Posted : November 21, 2019
Our blog is chock full of great ideas for fun things to see and do in York Durham and Headwaters. We are always adding new content and updating old posts, but sometimes you might stumble upon something from our vault. If this article has inspired you to hit the road, be sure to double-check that the featured stops in this post are still welcoming visitors.
A Christmas in York Durham Headwaters is a Christmas like no other. With our abundance of small towns and villages, you’re sure to have a heartwarming experience this holiday season. You won’t find this kind of home-grown, community love at the mall or with online shopping. Our main streets are steeped in tradition this time of the year, with tree lighting ceremonies, familiar decorations and other holiday programming to raise your festive spirit.
You know what these traditions are, but do you know where they come from? To help us answer this question, we’ve asked a few of our resident YDH experts for the history that has shaped the Christmas on Main Street as we know it.
Our Holiday Roots
Today, we are proud to be a diverse and multi-cultural society. Our YDH seasonal traditions come from around the world, and are increasingly an amalgamation of cultures and their beloved celebrations. Alongside Christmas, we celebrate Hanukkah, Kwanzaa, Diwali and Chinese New Year. You will often see such icons as the Menorah, the Star of David, and flickering red lanterns in shop windows around our region at the same time that you will see Santa Claus, snow angels and beribboned bells.
But York Durham Headwaters, being a historically rural region, was originally made up of pioneer towns that were predominantly British, and its citizens brought with them their British traditions. “People in Dufferin County followed the same Christmas traditions that people all over Canada did in those earlier years,” says Laura Camilleri, Archivist for the Museum of Dufferin. “It was the same turkey, goose or ham for dinner, the same tree, the same lights, the same Santa Claus, and the same church service on Christmas eve.”
Like our evolving traditions today, these earlier traditions were well loved, and the adage Peace on Earth and Goodwill to Men was taken seriously. In his 1843 novel A Christmas Carol, Charles Dickens famously wrote that it is “At this festive season of the year when Want is keenly felt, and Abundance rejoices.” It is no surprise that people all over York Durham Headwaters sought to extend a little extra bit of kindness for the season. “There was even one year that the Gaol Governor served Christmas dinner to the inmates,” Laura recounts. Even convicted persons in YDH deserved a little holiday compassion at Christmastime.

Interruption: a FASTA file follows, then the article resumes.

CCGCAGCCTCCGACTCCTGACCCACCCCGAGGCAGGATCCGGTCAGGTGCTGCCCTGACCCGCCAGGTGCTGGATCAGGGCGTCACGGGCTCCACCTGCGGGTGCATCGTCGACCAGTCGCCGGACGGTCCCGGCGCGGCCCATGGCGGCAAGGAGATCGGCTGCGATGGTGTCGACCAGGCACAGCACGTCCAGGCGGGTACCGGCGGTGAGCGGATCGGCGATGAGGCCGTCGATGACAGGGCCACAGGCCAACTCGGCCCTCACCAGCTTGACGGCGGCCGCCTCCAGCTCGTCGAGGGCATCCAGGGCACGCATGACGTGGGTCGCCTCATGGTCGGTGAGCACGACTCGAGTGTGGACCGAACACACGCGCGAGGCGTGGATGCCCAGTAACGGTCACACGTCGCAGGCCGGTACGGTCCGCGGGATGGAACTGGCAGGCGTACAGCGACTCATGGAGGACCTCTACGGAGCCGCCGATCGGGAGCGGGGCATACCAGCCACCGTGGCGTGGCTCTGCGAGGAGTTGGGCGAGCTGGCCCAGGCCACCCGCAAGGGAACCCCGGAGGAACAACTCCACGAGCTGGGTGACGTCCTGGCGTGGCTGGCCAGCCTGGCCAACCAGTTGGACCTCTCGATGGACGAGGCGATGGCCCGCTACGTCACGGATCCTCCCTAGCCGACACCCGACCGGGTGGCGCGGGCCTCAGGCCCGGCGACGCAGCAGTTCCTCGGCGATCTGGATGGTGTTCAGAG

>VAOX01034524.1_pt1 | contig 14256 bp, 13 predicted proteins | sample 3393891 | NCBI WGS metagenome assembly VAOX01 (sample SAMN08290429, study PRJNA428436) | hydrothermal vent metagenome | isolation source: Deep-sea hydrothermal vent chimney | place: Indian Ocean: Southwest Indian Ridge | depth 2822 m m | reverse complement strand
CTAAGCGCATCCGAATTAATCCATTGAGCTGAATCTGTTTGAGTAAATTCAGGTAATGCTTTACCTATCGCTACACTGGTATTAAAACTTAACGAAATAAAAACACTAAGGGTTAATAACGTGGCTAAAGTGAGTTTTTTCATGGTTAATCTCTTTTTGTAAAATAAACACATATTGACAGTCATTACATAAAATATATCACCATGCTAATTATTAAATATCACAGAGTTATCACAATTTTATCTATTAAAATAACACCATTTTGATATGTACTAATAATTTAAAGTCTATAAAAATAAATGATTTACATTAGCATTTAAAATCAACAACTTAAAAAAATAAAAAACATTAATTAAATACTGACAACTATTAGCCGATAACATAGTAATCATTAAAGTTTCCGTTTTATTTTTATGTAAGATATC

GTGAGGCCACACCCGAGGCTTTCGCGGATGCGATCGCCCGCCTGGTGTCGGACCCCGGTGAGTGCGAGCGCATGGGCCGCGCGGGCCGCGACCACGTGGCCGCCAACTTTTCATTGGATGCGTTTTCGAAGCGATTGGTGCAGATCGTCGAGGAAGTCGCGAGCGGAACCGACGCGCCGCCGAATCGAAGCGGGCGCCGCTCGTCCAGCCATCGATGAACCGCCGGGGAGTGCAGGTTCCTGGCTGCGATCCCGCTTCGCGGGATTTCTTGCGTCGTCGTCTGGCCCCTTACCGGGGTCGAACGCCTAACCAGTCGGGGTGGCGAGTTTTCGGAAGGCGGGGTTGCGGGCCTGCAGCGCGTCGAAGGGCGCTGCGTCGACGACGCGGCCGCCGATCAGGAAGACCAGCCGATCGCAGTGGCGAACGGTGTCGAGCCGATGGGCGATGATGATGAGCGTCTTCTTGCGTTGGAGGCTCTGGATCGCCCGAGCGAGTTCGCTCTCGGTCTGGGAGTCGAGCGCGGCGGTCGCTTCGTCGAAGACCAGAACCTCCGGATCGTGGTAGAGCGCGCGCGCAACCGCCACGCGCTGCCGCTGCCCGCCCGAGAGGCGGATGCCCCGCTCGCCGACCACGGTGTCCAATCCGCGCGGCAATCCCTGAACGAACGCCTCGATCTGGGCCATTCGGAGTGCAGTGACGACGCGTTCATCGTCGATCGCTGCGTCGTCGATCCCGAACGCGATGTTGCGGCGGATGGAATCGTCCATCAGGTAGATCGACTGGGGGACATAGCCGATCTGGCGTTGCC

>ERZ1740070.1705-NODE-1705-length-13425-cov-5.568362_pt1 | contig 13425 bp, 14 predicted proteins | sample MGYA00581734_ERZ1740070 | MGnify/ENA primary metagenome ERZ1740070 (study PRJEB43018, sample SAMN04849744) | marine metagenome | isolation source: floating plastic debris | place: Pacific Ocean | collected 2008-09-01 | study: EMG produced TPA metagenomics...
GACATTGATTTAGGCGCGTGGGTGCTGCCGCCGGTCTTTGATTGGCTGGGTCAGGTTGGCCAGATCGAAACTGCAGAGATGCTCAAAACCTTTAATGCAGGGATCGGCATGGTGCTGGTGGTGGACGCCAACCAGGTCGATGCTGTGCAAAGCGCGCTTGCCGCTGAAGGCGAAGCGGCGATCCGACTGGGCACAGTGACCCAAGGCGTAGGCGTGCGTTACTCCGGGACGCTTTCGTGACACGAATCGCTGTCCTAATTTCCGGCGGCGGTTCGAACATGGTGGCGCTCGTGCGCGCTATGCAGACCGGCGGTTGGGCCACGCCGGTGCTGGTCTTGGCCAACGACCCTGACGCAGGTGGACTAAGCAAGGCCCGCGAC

Decorating Our Main Streets
Let us broaden our picture to our modern main streets. At the holidays, they are a reflection of the warm and fuzzies this season brings us. They are gilded head to toe (or should that be street light to lamp post?) with glittering trees large and small, festive planters, twinkle lights, candy canes, and anything else that will bring holiday cheer to all who live, work and play in YDH.
That being said, we don’t actually know where the specific tradition of decorating main street came from, funny enough. “I’ve often wondered this myself,” says Laura Camilleri of Museum of Dufferin. “My best guess—and it’s just a theory, is that lights were used to symbolize the star that led the wise men to the manger. This home decoration was just extended to the outdoors.” The theory makes sense. Main streets are, after all, where the community gathers, so why wouldn’t communities throughout York Durham Headwaters decorate their public spaces in honour of this story?
Though we don’t know how it started, we do know that the tradition of decorating Main Street has been around for a long time. As they are today, shops in earlier centuries decorated their windows for Christmas. Adorning homes, sidewalks and shop windows with evergreens at Christmas has been popular since the middle ages. The tradition can be traced back to pagan celebrations of the solstice. Greenery, it is known, represented eternal life, and was a welcome reminder of better times to weary people as they hunkered down into long stretches of the Bleak Midwinter.
The Christmas tree—arguably the best-known symbol of a Main Street Christmas—is a German tradition which dates back to the 16th century. In fact, unlike garlands and greenery which came from inside the home to the outside, the Christmas tree did not come into the home until the 18th century, according to Victoria Miller, Supervisor, Historic Programs at Black Creek Pioneer Village. It is interesting to think that those sparkling boughs in our central Main Street squares predate the glittering boughs that twinkle in our living room windows.
“Early European Christmas trees were fairly small and would sit on a table top,” Victoria says. “With large pine trees readily available in Canada and the United States, along with the invention of the Christmas Tree stand in 1876, the large trees we see today became more common.”
Did you Know… Wreathes in Victorian times were not the popular Christmas decoration they are today. “Wreaths on the door meant someone had died and the house was in mourning,” says Victoria Miller of Black Creek Pioneer Village. “Of course, as this practice died out, wreaths became popular at Christmastime. But because of the religious connotations of the era, you will see greenery decorating most of our heritage buildings, but no wreaths on the doors.”
Did you Know… Holly berries are a popular alternative in Canada to mistletoe. “The species of mistletoe which is traditional in Europe cannot be grown in North America,” Laura Camilleri of Museum of Dufferin points out. “Holly is a more abundant form of greenery here, which is why its berries are more entrenched in our North American holiday imagery.”
Story by Katherine Ryalen